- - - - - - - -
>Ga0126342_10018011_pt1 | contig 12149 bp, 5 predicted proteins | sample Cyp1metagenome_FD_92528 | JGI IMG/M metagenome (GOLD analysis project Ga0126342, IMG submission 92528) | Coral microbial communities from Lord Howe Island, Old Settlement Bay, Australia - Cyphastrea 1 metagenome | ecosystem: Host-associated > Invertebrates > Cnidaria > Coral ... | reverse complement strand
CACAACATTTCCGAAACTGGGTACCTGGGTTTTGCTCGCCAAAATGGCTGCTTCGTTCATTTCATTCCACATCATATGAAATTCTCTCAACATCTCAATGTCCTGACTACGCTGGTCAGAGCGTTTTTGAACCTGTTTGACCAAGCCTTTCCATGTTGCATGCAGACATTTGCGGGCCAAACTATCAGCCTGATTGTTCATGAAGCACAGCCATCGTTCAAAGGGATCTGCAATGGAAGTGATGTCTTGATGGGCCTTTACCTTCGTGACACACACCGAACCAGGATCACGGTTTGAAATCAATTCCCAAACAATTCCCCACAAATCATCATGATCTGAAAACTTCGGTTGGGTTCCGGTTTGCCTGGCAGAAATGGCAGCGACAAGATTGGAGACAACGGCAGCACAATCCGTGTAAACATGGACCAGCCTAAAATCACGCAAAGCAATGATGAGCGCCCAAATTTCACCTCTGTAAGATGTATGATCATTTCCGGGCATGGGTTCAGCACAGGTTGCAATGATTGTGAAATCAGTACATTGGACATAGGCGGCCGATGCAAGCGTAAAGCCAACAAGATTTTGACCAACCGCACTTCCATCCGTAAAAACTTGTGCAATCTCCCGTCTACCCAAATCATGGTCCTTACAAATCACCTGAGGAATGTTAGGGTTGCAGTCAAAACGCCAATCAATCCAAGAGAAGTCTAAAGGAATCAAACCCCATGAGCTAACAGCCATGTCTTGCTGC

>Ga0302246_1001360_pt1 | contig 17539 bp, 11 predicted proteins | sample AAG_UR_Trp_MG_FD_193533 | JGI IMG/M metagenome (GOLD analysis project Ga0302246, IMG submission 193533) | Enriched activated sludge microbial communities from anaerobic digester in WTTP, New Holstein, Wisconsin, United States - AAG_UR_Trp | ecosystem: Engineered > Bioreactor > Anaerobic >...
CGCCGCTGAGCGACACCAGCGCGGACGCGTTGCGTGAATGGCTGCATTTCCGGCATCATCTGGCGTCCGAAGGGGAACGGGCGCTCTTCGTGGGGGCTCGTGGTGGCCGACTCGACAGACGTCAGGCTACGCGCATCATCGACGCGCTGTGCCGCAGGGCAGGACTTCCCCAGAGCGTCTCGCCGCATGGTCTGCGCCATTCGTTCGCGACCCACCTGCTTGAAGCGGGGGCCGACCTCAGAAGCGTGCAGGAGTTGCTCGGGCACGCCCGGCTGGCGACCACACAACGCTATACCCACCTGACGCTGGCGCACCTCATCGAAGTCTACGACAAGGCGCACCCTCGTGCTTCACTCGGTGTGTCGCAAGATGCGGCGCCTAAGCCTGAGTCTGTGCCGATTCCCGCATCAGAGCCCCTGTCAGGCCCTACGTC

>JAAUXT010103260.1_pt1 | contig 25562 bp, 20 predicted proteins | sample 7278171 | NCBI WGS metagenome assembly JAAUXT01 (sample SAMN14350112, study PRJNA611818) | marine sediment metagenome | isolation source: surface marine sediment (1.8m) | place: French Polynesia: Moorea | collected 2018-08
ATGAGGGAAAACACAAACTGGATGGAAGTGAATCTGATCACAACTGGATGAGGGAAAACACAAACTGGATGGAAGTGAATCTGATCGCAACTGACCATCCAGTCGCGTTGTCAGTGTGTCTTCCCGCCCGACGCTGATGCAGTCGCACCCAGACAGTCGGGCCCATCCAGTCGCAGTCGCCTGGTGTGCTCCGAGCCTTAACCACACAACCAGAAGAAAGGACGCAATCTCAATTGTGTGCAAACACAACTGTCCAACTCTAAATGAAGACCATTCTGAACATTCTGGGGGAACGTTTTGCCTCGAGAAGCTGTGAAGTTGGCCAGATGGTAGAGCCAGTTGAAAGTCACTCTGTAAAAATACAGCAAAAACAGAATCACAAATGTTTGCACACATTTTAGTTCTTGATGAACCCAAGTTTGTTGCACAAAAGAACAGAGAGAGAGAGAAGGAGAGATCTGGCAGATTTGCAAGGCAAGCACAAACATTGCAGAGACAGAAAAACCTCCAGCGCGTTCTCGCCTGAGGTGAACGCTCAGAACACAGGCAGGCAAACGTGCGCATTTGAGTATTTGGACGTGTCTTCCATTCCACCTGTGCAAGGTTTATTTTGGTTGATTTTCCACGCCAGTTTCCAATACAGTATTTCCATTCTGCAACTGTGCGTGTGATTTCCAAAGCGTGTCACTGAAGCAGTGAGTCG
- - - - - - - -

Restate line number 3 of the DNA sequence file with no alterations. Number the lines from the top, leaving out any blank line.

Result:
>Ga0302246_1001360_pt1 | contig 17539 bp, 11 predicted proteins | sample AAG_UR_Trp_MG_FD_193533 | JGI IMG/M metagenome (GOLD analysis project Ga0302246, IMG submission 193533) | Enriched activated sludge microbial communities from anaerobic digester in WTTP, New Holstein, Wisconsin, United States - AAG_UR_Trp | ecosystem: Engineered > Bioreactor > Anaerobic >...